Sarakatsani young woman in traditional costume, Pindus Mountains, Greece, photo SlavaBogur, 2008, Wikipedia photo. For this poem, Diōnē.
Sarakatsani young woman in traditional costume, Pindus Mountains, Greece, photo SlavaBogur, 2008, Wikipedia photo. For this poem, Diōnē.

Daughter of Sarkatsani shepherd family, Diōnē
Guided herds of shaggy sheep along Pindus
Mountain trails to elevated summer pasture-
Lands, melodies of bronze bells, with crook
And dog, Ekho, during summer months, they
Camped amongst streams and ancient conifers,
Protecting Aromanian family flocks.

Arduous pastoral journey, Diōnē’s clan migrated
From Thracian plains of Greece through narrow
Highland passes, water-stained rock faces, steadily
Climbing, ever winding, medieval religious rites,
Prayers to protecting earth gods, when arid northern
Homelands, grazed bare, could not feed massive
Herds of roaming sheep.

Lured by toppled temple columns, Diōnē left her
Flock to Ekho’s guiding bark, discovering mystical
Springs, stone cisterns of flowing mountain water.
Here, she filled her water-skin and drank until
Content, slumbering amongst sunlit granite steps.
When she awakened, gods had wrested time’s
Watershed to days of Sybilline Oracles revered.

Placental water of her birth, springs of soul revival,
Diōnē drank from fountains distilled from high
Eternal snows, sight-providing, her mind ascending
Luminous alabaster clouds, transhumance of sheep
Migration, guiding protection of her flock, spiritual
Argosy, twixt fleshed mortality and guiding light
Divine, painted Pindus summits.

Returned to anxious family, Diōnē’s eye-lights burn-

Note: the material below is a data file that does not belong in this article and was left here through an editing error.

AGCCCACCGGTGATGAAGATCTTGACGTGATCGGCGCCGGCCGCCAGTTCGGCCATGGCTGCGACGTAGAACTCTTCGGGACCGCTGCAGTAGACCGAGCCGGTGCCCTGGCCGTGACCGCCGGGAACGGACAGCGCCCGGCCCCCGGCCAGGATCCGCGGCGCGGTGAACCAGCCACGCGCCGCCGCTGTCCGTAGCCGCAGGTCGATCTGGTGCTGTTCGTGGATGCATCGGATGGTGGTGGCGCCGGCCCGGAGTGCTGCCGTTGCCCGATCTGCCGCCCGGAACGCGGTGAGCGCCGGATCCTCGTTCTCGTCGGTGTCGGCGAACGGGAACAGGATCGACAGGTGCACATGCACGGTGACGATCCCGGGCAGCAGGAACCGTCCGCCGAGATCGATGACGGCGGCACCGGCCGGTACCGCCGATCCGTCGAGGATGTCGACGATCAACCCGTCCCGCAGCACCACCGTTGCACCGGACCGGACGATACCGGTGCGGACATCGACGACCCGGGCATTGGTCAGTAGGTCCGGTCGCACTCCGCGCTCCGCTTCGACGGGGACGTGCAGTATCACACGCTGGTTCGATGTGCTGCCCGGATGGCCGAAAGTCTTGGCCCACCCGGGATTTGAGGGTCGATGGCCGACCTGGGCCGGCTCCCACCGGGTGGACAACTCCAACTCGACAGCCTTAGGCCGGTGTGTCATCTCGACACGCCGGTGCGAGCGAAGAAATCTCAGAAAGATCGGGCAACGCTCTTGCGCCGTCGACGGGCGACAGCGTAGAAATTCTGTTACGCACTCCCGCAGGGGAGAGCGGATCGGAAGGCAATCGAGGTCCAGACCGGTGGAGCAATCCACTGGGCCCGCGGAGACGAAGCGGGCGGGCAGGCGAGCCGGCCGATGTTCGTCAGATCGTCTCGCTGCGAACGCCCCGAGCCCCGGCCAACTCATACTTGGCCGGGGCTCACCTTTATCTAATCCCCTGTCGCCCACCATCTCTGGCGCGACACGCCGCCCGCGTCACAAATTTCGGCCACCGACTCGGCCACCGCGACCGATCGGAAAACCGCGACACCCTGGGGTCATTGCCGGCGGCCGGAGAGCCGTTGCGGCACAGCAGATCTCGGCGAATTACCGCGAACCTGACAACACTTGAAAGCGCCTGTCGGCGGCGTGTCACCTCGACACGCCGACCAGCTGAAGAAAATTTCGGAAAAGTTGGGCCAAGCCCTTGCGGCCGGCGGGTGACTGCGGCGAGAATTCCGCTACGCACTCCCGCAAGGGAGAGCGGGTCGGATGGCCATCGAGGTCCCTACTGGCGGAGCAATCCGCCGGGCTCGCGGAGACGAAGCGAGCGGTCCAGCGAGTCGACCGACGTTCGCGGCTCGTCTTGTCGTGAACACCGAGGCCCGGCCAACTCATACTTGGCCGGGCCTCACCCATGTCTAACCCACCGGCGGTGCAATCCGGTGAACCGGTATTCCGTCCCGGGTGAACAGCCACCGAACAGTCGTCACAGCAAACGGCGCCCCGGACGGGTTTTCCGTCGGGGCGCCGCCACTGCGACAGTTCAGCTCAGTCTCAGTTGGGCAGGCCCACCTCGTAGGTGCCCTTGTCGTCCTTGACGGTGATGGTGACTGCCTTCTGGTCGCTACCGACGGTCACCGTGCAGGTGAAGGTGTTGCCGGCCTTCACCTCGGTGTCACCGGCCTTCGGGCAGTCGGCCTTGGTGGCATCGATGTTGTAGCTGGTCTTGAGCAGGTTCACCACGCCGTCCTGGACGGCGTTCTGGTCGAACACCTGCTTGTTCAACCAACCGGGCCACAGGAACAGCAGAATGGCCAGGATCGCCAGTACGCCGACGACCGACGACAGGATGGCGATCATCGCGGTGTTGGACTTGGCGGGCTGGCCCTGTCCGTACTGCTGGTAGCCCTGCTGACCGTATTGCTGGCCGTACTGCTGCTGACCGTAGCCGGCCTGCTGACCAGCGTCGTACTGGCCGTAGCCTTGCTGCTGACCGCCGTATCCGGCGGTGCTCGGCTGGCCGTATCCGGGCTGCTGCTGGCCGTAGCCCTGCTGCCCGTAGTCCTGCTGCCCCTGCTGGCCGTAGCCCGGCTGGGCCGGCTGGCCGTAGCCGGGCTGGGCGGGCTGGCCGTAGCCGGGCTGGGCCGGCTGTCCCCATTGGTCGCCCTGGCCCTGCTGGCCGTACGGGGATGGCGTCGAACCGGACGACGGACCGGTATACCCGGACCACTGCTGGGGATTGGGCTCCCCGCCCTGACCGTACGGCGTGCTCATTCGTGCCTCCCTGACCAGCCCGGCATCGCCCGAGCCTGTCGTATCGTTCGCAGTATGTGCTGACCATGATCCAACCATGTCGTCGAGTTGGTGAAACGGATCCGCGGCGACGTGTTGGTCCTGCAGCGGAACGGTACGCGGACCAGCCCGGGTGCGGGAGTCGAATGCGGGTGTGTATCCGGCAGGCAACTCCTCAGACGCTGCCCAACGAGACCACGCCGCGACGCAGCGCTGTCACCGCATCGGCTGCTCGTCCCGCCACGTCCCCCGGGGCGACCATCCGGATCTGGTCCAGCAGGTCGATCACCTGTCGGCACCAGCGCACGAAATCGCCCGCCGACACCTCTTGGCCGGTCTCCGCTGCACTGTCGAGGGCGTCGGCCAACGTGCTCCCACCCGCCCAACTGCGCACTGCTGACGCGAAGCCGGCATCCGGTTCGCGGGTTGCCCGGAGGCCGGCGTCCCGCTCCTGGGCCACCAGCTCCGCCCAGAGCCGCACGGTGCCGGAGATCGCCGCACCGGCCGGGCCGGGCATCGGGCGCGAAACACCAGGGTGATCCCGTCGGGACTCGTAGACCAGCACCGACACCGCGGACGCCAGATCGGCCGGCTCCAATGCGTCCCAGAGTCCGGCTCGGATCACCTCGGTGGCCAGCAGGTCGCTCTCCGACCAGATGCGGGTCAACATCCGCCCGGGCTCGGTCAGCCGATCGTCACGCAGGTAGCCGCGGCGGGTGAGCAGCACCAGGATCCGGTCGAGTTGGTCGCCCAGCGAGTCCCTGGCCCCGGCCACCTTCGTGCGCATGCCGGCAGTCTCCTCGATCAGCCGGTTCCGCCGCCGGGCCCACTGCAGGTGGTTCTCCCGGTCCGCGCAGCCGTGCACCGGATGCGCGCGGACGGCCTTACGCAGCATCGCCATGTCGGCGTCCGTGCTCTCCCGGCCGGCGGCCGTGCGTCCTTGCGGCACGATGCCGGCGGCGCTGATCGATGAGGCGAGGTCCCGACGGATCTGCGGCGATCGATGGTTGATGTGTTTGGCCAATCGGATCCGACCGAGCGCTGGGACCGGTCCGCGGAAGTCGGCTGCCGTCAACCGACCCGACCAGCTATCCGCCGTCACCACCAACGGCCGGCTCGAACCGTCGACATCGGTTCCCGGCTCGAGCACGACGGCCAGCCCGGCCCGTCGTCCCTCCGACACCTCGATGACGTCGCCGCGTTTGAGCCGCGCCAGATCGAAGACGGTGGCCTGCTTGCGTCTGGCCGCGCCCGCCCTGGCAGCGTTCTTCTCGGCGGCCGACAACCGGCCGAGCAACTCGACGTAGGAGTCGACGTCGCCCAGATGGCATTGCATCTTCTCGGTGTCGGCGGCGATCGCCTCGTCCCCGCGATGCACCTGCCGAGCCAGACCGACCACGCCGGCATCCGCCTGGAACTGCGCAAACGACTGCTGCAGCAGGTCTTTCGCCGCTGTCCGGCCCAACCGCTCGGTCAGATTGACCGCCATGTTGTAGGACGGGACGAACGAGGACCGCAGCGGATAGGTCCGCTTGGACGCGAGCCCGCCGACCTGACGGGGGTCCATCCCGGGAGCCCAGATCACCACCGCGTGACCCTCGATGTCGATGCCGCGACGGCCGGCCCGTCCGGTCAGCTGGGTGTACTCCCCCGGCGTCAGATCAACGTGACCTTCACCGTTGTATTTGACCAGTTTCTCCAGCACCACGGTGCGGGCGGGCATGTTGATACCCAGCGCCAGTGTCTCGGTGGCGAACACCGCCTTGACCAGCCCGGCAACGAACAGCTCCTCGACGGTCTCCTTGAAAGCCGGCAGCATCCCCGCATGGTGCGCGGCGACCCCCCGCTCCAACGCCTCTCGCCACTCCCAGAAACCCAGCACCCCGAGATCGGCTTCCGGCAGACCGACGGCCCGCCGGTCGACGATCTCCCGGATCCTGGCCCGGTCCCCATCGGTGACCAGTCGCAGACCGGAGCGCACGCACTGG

Ished bronze, chaotic harmonies stirred within,
Thoughts pure as water-meadows, her first words as
Seer were riddle-wrought: “A single leaf harnesses
Sun like oxen to a cart, life-sustaining breath, holy
Mountain shrines, until understood, poor mortals will
Never understand the earth.”

Returning to grazing flocks, her puzzled parents and
Wearied Ekho did not recognize Diōnē when she
Recited archaic oracular hymns or fell prostrate in
Obedient prayers to goddess Æthere. Time-restored,
The shattered cyclostyle temple gleamed once more,
Turquoise and gold embellished, naos in regal reds,
Bathed in benthic blues, rising steps of polished stone.

“Mother’s water of my birth, holy fount of my awak-
ening,” Diōnē began in frenzied fits. “A spring dwells
Within us each. Impeding life-currents, remove the rock
Weighing upon your soul. First a trickle will emerge,
Soul-spring of understanding, each a vessel to its fill.”
She announced, “Upon the  temple I must return,
Chosen oracle, guiding my human flock.”

Until too feeble to make the arduous climb to Pindus
Pasturelands, Diōnē’s parents visited her, loyal Ekho
At her side. In vaporous trances, she voiced unerring
Visions reflected in shimmering pools. Time-torn and
Collapsed, the oracular temple sank in overgrowth
Of conifers and berries, mythic legends of Thracian
Shepherds tending sheep on these immortal heights.

“The soul is the same in all living creatures, although the body of each is different.” ― Hippocrates

For information on shepherding and transhumance, see this article
by Ionel Calin Micle, University of Oradea, Romania:

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